What is Fund of Fund Software?
Fund of funds software is designed to meet the specific needs of investment firms and allocators that invest in multiple funds rather than in individual stocks, bonds or other asset classes directly.
Fund of fund software can mean different things. Here, we focus on what it means for allocators and investment managers investing primarily in mutual or hedge funds. We also include Limited Partners (LPs), such as trusts and multi-family offices that invest in Private Equity (PE) and Venture Capital (VC) funds.
Note: There are other definitions of fund of fund software when used by PE and VC firms. In these cases, the General Partners (GPs) of those firms use the software to manage, for example, capital calls. In this article, we’ll not focus on use cases within PE or VC firms but on investment firms and allocators that are the investors in mutual funds, hedge funds and PE/VC funds.
Fund of Fund Software Use Cases
The investment lifecycle of a fund of funds manager consists of several discrete steps, with systems that can support each of those steps. Below is a high-level summary:
1. Manager Selection & Optimisation
For allocators, there are several steps before an investment in a mutual and hedge fund is completed. The first step is selecting the best managers and allocating the right amount to them. Specialised systems and tools exist, such as AlternativeSoft and eVestment. This software can calculate the performance, risks and correlations of various funds and help you make informed decisions about whether to allocate and how much.
2. Look-through: Portfolio Management and Compliance
Look-through is critical for allocators to funds. Setting up constituents must be supported through actual underlings when they are known, e.g. equity or bond holdings.
In some cases, you might not know the underlying holdings fully or at all, in which case exposure should be possible to approximate. For example an approximated exposure for a hedge fund to certain sectors or geographical regions.
Limina supports all these look-through setups. Here is how the config looks in the user interface:
Once constituents are configured, Portfolio Monitoring Software capabilities are one of its use cases. Portfolio monitoring includes features such as slicing and dicing the portfolio based on underlying instrument characteristics, such as country, sectors, issues, ESG factors, etc.
Important to note is that if the fund holdings themselves hold derivatives, indices or other funds, the system must be capable of multi-layered look-through. Limina’s software can do this, and below is an example of such a portfolio view:
The second essential use case of look-through is within investment compliance. Compliance rules must be able to run checks like sector, regional or issuer exposures on a constituent level. Let’s say you have a restriction that you can’t invest in a particular industry. This constraint is part of your selection criteria when allocating to a mutual fund or hedge fund manager.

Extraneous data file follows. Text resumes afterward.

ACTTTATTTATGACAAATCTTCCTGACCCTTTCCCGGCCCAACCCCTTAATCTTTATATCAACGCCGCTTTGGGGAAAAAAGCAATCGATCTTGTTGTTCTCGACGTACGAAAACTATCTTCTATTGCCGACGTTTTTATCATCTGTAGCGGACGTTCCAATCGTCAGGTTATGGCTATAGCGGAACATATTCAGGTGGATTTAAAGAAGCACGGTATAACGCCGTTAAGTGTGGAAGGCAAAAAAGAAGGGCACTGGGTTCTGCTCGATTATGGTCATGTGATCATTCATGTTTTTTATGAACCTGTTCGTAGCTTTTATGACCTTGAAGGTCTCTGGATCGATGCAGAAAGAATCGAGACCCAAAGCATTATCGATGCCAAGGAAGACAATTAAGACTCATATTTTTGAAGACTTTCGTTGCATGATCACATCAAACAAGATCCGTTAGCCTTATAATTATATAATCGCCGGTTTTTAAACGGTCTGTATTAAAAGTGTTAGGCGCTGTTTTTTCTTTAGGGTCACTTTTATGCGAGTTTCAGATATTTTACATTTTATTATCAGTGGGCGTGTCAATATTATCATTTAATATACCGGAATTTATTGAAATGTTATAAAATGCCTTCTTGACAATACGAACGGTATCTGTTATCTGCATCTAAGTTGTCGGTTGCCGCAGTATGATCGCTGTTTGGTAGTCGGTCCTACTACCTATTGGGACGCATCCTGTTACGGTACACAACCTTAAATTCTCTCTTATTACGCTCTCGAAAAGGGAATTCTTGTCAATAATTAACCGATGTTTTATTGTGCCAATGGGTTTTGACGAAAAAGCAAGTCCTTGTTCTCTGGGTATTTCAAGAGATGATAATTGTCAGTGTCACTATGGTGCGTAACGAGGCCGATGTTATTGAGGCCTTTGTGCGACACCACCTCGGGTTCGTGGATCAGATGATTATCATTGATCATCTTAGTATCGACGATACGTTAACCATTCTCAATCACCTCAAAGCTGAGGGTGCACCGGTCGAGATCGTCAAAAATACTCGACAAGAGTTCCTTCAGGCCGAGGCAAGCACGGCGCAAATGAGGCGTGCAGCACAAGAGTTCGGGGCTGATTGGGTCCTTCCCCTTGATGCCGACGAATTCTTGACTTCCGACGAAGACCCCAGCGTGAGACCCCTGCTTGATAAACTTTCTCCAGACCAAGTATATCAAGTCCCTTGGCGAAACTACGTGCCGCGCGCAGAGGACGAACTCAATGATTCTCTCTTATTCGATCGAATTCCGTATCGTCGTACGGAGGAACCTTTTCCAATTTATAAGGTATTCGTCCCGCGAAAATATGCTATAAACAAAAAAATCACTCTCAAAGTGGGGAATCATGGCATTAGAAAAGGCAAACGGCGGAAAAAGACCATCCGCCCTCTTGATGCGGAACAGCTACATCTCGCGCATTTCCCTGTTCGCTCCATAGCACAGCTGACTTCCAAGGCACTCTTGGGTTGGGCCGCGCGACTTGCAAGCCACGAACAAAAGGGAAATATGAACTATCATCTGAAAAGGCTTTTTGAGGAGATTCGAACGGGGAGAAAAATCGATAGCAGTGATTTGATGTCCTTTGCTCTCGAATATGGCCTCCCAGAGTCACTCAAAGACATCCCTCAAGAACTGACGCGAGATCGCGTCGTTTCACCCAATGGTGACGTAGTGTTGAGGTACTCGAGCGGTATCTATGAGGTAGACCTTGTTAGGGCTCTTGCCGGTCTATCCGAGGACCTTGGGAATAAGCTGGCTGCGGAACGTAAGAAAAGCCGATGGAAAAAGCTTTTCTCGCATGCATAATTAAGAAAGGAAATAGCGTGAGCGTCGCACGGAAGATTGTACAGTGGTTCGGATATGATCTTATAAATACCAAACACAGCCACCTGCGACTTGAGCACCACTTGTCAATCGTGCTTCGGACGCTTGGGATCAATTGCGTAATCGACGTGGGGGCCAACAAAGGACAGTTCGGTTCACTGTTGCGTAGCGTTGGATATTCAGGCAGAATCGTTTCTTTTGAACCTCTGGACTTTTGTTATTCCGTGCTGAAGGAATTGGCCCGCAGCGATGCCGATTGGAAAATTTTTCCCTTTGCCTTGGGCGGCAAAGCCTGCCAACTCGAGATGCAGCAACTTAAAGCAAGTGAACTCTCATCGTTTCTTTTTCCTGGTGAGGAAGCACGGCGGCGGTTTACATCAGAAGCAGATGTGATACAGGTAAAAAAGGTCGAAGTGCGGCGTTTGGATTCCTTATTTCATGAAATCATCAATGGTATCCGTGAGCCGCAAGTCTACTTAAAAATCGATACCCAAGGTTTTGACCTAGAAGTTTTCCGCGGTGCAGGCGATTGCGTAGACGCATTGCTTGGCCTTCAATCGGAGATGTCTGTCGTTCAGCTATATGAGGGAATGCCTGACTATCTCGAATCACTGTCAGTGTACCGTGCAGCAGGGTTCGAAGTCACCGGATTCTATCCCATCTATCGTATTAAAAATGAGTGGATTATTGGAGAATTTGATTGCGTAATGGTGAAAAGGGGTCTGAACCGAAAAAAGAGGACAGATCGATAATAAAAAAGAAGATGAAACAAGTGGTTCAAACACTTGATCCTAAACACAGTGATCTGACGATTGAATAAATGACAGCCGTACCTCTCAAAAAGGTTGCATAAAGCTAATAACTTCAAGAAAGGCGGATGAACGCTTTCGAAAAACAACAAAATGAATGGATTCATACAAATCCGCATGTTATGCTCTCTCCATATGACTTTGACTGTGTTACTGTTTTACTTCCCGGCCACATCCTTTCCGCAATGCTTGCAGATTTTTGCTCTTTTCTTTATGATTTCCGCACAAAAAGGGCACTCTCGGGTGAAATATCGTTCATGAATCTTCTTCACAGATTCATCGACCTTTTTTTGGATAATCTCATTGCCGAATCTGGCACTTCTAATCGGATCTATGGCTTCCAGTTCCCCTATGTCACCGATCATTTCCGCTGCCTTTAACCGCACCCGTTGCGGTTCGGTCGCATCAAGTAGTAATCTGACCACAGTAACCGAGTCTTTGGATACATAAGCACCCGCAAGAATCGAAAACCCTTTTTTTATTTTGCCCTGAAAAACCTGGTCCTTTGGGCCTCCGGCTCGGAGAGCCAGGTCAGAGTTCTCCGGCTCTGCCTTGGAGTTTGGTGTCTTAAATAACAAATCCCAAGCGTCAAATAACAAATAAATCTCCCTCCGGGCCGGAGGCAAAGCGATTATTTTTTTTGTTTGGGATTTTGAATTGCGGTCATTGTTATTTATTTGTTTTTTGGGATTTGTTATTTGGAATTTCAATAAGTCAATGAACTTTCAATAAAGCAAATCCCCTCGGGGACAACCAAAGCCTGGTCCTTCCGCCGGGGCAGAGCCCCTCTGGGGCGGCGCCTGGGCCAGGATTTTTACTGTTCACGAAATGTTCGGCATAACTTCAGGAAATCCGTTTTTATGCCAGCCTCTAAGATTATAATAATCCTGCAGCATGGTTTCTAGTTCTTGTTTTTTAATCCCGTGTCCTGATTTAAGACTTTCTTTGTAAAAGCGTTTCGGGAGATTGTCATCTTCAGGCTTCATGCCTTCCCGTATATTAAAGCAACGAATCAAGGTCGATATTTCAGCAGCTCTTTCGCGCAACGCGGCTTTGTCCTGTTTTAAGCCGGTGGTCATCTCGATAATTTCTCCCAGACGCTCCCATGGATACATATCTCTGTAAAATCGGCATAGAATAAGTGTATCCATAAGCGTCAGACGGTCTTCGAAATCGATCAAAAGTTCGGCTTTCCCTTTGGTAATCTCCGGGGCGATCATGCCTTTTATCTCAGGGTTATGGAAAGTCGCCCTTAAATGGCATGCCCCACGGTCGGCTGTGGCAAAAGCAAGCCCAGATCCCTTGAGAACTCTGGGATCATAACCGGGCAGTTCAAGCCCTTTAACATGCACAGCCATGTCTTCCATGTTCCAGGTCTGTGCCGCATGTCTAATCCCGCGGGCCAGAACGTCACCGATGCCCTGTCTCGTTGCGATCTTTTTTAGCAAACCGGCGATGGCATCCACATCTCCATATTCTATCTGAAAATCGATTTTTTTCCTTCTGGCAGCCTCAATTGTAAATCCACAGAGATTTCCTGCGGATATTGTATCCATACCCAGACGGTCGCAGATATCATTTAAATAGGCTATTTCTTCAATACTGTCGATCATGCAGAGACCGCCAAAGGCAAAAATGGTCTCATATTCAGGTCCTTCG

Then, you need a tool to create an audit trace that this was checked before investment (pre-trade compliance). With the right tool, you can monitor compliance rules continuously to ensure no compliance rule is breached as your selected managers change their holdings.
Here’s how Limina compliance reports look like within the system:
3. Cash Management and Trade Order Management Solutions
While trading doesn’t happen in the same way for mutual fund orders as for equities, bonds, FX and derivatives, there are still vital aspects to consider at the time of investment and divestment.
Since settlement days differ on sell and buy, it’s crucial to have a forward-looking portfolio view (exposure ladder) into the future when placing an order. When rebalancing, the system will show new sector, regional, etc exposures including for funds where you don’t know the constituents and have instead approximated these.
Equally important is to have a cash ladder view, for example, if you swap one fund for another, to ensure payments arrive before they are due.
Another final consideration is that buying mutual funds is often done with monetary amounts (cash), while selling is done based on units. The result is that a buy and sell might not match since there is uncertainty on the monetary amount of the sale until a NAV is cut on the settlement date. Your system needs to consider this and visualise the uncertainty so you can make informed decisions about cash buffers.
Limina supports both quantity vs cash type orders and varying settle date cycles. Here is how the orders look within the system:
Once you have entered simulated orders into the Limina system, the resulting exposure and cash ladder views show you the result. These views allow you to analyse and spot any concerns before placing the orders with the respective funds. Here’s how the order planner module looks:
Once orders are created, some systems (such as Limina) are able to send them for electronic execution.
4. Fund of Funds Accounting Software
While the topic often arises, the accounting requirements aren’t materially different for a fund of fund manager vs any other investment manager. Of course, the accounting system needs to support mutual fund and hedge fund investment, but these are very straightforward from an accounting point of view.
PE and VC fund holdings are more complex since the accounting system needs to model the capital calls and committed capital. So, if you invest in PE of VC funds, check that any fund of funds accounting software also supports those fund types.
Limina’s Fund of Fund Portfolio Management Software
Limina Investment Manager Software (IMS) supports look-through in both compliance and portfolio tracking. When raising orders, our software will help you review cash and exposure impacts today and each day in the future, to plan low but safe cash buffers.